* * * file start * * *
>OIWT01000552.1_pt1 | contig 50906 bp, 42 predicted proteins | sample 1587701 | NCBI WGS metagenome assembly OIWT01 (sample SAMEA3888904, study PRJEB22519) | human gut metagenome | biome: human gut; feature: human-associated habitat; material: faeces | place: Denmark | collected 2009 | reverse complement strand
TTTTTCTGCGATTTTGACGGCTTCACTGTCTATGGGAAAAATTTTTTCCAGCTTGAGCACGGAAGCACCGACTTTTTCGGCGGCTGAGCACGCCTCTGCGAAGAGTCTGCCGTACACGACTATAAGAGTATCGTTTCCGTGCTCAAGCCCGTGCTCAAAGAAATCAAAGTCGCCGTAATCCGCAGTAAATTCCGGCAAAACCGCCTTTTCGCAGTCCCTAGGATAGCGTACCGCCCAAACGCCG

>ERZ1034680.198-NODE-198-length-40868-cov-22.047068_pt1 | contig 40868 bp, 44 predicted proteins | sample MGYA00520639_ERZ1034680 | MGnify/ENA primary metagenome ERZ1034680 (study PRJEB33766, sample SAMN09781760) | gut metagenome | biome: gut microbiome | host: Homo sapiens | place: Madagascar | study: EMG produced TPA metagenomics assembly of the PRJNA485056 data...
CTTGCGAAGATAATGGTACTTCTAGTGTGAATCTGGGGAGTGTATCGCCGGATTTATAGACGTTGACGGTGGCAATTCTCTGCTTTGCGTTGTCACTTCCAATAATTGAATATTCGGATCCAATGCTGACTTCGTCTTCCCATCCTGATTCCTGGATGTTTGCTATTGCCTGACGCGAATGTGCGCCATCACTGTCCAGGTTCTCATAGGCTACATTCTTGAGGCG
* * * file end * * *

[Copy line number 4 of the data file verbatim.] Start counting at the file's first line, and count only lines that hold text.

CTTGCGAAGATAATGGTACTTCTAGTGTGAATCTGGGGAGTGTATCGCCGGATTTATAGACGTTGACGGTGGCAATTCTCTGCTTTGCGTTGTCACTTCCAATAATTGAATATTCGGATCCAATGCTGACTTCGTCTTCCCATCCTGATTCCTGGATGTTTGCTATTGCCTGACGCGAATGTGCGCCATCACTGTCCAGGTTCTCATAGGCTACATTCTTGAGGCG